For the love of the game

I’ve often thought that our trust issues in United Methodism would be helped with more public thinking by the men and women charged with leading our denomination.

This is why I have always valued Sky McCraken’s blog.

His latest post is a spot on example: A Pastor By Any Other Name — Revisited

The question that emerges for me after reading his post goes something like this: Would I be a pastor if there was no salary, no insurance, and no retirement plan? Would I do it because I was called and for no other reason?

If the answer is yes, then what would that look like?

The answer to my first two questions is “yes.” But I’m not sure what the answer to the third question would could be.

I wonder how you would answer.

Tales from candidacy interviews

This is one of those posts that I might live to regret the next time my dCom meeting comes around.

Here is the truth, though. I’ve been preaching in a United Methodist Church since April 2007. This year, 2014, for the very first time, I had someone in supervision of my ministry ask me to articulate my understanding of Wesleyan theology.

My answer that day was a brief walk through of the four alls of Methodism:

  • All need to be saved.
  • All can be saved by the grace of Jesus Christ.
  • All can know they are saved.
  • All can be saved to the uttermost.

I made sure to work in specific reference to Jesus Christ, as I’ve heard rumors of candidates for ordination not bringing up his name during interviews. Those rumors were confirmed a few minutes later.

One of the people interviewing me told me later — in response to a question of mine about how to prepare for the Board of Ordained Ministry in coming years — that one problem the Board encounters from time to time is candidates who cannot articulate a clear sense of who Jesus is and why he matters.

This still surprises me even as I type the words. Candidates for ministry who cannot talk about Jesus?

So, as a service to both our Boards of Ordained Ministry and future candidates for ordination, I’d be interested in hearing stories like these. Where to candidates struggle? What questions did you as a candidate never get that you expected to have to answer?

Has the ‘big sort’ come to the UMC?

Rev. Jen Stuart of First UMC in Austin, Texas, explains her decision to leave Texas and seek ordination in the Pacific Northwest Conference of the United Methodist Church. The short version: She wants to be ordained in a conference where she does not have to conceal her opposition to the Book of Discipline.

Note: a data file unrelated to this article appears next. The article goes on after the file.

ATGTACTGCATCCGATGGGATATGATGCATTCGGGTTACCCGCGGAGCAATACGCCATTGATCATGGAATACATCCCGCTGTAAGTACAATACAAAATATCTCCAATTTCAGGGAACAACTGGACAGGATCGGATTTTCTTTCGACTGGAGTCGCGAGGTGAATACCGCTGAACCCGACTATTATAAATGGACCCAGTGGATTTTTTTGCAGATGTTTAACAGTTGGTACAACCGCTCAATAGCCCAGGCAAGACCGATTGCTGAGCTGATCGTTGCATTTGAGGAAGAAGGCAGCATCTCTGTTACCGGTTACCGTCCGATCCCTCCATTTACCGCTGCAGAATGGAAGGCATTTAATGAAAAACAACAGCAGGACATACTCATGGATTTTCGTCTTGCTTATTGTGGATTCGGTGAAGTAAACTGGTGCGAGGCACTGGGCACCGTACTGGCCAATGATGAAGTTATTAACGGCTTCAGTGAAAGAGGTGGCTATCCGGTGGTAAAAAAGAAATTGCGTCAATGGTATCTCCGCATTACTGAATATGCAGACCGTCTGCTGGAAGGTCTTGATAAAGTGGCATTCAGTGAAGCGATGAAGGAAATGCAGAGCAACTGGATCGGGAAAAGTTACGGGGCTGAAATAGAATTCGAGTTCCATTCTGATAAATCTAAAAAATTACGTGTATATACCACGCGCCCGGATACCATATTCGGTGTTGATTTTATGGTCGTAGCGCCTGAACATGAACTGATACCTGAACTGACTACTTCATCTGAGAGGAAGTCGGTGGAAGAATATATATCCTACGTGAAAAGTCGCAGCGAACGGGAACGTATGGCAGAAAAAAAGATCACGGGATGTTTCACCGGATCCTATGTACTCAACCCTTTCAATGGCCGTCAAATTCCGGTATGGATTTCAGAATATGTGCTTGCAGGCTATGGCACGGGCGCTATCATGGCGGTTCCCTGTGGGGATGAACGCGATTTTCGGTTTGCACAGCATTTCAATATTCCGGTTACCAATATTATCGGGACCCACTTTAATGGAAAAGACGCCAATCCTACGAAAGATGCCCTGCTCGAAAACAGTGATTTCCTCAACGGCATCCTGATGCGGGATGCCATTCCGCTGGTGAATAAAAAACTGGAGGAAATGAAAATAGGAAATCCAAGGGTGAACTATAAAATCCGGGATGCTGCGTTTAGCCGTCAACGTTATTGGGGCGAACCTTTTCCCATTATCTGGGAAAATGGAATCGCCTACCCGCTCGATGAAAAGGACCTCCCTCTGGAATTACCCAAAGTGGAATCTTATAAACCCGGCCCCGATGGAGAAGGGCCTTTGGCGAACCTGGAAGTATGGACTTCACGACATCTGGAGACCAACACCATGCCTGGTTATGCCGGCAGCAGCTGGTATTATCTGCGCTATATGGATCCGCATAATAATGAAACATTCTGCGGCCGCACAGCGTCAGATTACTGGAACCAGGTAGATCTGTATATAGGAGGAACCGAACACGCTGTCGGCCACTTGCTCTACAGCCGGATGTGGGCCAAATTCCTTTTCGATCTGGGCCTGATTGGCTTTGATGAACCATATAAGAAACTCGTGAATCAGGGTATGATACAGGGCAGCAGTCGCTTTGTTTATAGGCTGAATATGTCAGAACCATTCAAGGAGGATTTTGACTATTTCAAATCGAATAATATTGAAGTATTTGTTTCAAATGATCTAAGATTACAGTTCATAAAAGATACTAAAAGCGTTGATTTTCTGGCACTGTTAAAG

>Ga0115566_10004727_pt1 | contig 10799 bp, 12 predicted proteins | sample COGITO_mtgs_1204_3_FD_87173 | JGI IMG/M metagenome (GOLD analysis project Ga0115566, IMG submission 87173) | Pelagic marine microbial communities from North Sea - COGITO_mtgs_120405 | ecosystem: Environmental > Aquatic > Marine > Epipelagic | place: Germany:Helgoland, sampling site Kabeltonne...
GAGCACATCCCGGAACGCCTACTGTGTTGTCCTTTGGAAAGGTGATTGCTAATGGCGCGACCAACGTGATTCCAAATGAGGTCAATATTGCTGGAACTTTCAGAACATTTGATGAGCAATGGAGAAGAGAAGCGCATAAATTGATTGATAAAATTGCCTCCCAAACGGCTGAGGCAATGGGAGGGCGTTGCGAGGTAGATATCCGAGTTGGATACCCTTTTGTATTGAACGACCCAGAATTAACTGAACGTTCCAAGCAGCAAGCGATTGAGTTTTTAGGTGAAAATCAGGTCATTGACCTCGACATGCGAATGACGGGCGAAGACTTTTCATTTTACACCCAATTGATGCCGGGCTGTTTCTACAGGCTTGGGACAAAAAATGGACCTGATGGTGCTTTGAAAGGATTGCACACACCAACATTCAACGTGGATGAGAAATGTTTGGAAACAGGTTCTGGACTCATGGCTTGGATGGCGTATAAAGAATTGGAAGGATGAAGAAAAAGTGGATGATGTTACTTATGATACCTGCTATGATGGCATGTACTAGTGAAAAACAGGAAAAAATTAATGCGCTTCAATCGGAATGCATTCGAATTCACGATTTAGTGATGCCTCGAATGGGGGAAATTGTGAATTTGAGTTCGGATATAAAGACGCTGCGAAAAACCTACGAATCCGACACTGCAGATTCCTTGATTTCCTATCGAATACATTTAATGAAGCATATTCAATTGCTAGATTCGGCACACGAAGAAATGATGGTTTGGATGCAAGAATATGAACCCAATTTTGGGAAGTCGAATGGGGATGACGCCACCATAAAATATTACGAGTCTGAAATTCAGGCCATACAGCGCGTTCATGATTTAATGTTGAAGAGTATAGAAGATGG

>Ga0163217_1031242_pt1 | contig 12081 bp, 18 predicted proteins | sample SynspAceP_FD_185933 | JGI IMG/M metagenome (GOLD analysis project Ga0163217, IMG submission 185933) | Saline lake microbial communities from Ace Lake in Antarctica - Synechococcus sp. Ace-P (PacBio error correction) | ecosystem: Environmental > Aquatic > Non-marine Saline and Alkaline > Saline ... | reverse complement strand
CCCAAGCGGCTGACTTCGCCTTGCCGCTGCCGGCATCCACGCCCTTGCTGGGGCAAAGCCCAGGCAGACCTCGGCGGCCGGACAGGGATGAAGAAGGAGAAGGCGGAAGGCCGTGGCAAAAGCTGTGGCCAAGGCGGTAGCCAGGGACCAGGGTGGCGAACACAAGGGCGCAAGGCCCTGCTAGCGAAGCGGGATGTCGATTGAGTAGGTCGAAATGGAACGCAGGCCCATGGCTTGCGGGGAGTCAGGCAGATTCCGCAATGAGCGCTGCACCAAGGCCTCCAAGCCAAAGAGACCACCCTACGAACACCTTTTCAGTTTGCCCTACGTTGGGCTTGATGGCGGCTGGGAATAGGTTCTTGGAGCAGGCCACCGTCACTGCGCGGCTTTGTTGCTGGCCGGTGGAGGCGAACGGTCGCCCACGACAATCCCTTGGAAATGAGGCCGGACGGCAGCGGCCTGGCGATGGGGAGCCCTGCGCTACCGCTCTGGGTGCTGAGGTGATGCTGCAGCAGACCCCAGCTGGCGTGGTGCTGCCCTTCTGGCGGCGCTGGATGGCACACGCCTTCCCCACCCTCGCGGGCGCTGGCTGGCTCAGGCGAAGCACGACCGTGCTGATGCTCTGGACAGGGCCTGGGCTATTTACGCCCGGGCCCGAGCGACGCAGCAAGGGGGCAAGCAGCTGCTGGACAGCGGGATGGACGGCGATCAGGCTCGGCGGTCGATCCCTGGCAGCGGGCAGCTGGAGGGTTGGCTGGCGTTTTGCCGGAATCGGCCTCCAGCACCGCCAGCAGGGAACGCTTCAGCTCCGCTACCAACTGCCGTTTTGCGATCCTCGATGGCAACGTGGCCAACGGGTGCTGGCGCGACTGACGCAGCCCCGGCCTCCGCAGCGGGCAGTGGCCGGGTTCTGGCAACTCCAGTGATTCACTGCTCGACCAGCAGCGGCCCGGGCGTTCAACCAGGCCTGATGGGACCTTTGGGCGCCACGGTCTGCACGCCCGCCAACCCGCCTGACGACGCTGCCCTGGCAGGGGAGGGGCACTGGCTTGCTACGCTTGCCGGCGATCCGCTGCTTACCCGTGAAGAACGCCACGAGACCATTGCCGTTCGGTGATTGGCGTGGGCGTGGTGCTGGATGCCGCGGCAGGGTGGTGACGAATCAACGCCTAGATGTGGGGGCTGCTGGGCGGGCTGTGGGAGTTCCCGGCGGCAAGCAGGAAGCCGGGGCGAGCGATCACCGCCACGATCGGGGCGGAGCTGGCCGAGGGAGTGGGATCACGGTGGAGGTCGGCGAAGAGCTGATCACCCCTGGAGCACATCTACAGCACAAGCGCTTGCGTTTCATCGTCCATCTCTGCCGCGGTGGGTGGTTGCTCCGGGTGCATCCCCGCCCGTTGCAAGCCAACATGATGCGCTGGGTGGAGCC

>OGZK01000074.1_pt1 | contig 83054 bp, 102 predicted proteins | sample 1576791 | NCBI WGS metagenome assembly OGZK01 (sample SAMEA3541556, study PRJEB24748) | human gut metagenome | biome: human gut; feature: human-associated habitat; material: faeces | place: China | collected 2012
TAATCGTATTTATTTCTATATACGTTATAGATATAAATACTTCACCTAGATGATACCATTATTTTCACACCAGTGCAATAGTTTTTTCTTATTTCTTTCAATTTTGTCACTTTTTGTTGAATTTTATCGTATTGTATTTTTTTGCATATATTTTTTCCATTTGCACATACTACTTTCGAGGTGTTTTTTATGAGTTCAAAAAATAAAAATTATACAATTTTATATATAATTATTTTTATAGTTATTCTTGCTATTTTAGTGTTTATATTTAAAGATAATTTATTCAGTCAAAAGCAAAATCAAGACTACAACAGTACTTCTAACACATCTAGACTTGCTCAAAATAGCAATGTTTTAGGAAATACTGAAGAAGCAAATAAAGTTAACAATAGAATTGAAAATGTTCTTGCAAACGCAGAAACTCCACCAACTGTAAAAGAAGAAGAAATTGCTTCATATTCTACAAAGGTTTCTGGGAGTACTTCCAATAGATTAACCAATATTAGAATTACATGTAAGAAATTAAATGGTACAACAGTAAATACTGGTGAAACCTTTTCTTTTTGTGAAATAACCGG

Several years ago, a book called The Big Sort made a splash. The thesis of the book was that Americans were clustering together into like-minded enclaves, which was leading to increased division and the polarization we’ve been seeing in our political system for a number of years. (Here’s a short article that captures the idea.)

Is the United Methodist “big sort” already underway?

How would you rebuild ordination?

A reader raised a good question in the comment thread about ordination.

That being said, the blog I read called for the UMC to not just make tweaks, but to completely overhaul the ordination system. So, at the risk of highjacking John’s blog since I don’t have one of my own, I have to ask what a new system of ordination would look like. If we stripped everything away and started from scratch, what would our priorities be?

Another way of asking the question is, what do we have to do to provide a pastor with basic formation? What priorities do we want that pastor to have and how will we equip that pastor to live those priorities out in the life of the church?

What do you think?

Things you won’t read in the clergy candidacy recruitment brochure

After blogging about David Watson’s thoughts on the ordination process, I found two more interesting things to read relating to ordination and being a clergy member in the UMC.

Willie Deuel writes about his own painful experience in the ordination process and has some strong words about the need for reform.

The United Methodist Reporter interviews a pastor who left the UMC when faced with an unwanted move. The comments section is particularly eye opening.

Is the ordination process too arbitrary?

United Theological Seminary dean David Watson recounts his ordination experience and asks a question that many clergy and candidates would give a quick answer to.

Is the UM Ordination Process too Arbitrary?

Since my ordination I have served on the District Committee for the Miami Valley District of the West Ohio Conference, as well as the West Ohio Conference Board of Ordained Ministry. I’ve reflected a great deal on the ordination process and the proper work of committees and boards who have oversight of the process. I have much more to say about this matter, but there is one item that I want to highlight in this post: the biggest problem with our ordination process is that it is not undergirded by a clear theology of ordination.